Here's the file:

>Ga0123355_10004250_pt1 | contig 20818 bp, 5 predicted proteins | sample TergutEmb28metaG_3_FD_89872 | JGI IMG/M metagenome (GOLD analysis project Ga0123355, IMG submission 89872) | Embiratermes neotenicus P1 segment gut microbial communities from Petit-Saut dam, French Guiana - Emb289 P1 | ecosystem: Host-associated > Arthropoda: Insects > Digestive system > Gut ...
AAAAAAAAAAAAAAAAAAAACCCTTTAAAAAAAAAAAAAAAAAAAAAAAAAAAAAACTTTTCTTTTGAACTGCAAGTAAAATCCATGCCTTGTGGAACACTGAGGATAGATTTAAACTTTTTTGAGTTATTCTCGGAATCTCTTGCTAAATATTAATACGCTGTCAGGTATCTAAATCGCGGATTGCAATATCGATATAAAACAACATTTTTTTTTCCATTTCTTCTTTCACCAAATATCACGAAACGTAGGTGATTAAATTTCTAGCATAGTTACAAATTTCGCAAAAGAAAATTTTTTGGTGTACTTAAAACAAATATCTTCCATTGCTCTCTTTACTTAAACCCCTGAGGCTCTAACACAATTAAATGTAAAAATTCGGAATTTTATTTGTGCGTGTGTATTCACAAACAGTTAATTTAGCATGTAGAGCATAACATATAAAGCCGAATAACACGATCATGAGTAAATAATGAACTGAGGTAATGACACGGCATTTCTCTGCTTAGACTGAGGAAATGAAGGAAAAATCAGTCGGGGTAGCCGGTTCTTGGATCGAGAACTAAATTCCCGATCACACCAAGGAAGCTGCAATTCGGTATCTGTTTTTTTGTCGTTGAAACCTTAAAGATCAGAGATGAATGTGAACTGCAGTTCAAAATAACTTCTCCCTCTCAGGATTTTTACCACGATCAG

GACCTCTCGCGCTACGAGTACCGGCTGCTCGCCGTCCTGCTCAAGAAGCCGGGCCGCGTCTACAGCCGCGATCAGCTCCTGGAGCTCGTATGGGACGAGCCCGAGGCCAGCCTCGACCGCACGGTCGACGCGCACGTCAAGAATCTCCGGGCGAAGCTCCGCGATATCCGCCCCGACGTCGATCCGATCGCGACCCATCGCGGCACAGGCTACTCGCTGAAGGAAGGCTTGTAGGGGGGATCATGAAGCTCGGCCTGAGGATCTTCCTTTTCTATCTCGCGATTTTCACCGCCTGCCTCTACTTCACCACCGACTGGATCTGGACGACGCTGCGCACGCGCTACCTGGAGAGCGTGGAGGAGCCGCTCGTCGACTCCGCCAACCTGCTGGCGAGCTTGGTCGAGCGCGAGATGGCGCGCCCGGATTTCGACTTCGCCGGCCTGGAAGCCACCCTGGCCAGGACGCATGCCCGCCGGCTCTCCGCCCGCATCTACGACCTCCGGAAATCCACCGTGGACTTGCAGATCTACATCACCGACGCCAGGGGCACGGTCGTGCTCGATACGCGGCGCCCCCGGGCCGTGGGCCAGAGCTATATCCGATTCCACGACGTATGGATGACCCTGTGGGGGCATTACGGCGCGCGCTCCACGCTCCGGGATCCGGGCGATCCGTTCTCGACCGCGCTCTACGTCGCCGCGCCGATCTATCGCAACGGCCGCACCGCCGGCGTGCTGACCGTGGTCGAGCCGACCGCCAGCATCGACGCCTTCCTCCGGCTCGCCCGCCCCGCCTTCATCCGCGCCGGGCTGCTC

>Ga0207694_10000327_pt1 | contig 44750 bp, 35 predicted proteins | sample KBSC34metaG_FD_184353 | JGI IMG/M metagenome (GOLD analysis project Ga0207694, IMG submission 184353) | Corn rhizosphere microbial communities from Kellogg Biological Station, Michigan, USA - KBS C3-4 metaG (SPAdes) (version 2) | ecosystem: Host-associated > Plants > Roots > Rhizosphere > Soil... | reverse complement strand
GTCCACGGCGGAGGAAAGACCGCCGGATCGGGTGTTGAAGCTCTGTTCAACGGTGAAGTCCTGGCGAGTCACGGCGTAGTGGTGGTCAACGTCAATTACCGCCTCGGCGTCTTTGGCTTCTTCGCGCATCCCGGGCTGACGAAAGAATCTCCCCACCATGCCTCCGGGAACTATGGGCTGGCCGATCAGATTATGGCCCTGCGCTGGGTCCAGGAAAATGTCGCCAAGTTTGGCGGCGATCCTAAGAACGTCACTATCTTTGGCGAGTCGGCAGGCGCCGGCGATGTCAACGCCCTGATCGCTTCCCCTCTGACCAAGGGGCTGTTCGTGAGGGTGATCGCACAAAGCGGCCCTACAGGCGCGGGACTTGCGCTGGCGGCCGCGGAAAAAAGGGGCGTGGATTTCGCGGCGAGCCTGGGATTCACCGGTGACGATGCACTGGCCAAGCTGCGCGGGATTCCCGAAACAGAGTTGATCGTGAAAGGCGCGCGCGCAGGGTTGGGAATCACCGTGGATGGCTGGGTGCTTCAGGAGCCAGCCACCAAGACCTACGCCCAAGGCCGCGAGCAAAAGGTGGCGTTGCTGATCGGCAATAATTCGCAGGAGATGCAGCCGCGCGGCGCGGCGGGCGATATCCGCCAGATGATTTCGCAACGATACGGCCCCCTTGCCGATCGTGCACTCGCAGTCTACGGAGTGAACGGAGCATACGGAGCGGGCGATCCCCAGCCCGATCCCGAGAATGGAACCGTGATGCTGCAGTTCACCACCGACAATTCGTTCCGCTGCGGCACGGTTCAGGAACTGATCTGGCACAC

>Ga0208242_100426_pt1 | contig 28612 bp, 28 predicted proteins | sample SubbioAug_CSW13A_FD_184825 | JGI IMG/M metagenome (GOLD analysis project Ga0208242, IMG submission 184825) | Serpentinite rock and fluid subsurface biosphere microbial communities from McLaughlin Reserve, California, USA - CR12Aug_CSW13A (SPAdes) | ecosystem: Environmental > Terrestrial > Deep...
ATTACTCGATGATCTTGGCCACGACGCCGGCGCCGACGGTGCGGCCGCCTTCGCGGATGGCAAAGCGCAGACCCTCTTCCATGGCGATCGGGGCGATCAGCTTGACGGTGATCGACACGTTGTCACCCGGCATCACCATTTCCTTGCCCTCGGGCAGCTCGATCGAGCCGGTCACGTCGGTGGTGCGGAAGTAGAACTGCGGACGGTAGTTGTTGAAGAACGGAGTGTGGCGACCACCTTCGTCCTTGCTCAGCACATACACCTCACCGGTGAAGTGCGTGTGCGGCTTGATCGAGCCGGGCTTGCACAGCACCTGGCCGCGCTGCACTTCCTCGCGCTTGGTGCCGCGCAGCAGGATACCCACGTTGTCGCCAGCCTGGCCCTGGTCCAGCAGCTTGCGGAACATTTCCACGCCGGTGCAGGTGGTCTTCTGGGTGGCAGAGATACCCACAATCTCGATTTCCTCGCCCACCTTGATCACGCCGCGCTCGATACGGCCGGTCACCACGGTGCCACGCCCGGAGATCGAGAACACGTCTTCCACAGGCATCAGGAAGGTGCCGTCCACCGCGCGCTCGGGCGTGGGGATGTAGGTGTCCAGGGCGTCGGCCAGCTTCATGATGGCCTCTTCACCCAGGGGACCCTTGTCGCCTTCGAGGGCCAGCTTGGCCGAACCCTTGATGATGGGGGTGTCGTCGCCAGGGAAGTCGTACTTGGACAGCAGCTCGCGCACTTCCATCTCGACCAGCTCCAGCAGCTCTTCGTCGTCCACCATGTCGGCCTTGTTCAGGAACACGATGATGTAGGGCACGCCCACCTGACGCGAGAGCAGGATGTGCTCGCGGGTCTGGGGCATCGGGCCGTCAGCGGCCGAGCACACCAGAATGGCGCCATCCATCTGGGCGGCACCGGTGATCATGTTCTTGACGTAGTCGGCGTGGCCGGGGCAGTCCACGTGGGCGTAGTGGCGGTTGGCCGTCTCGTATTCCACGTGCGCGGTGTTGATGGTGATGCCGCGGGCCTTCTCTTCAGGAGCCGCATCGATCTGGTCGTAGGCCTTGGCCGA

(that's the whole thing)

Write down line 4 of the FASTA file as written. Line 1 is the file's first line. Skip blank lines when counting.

>Ga0207694_10000327_pt1 | contig 44750 bp, 35 predicted proteins | sample KBSC34metaG_FD_184353 | JGI IMG/M metagenome (GOLD analysis project Ga0207694, IMG submission 184353) | Corn rhizosphere microbial communities from Kellogg Biological Station, Michigan, USA - KBS C3-4 metaG (SPAdes) (version 2) | ecosystem: Host-associated > Plants > Roots > Rhizosphere > Soil... | reverse complement strand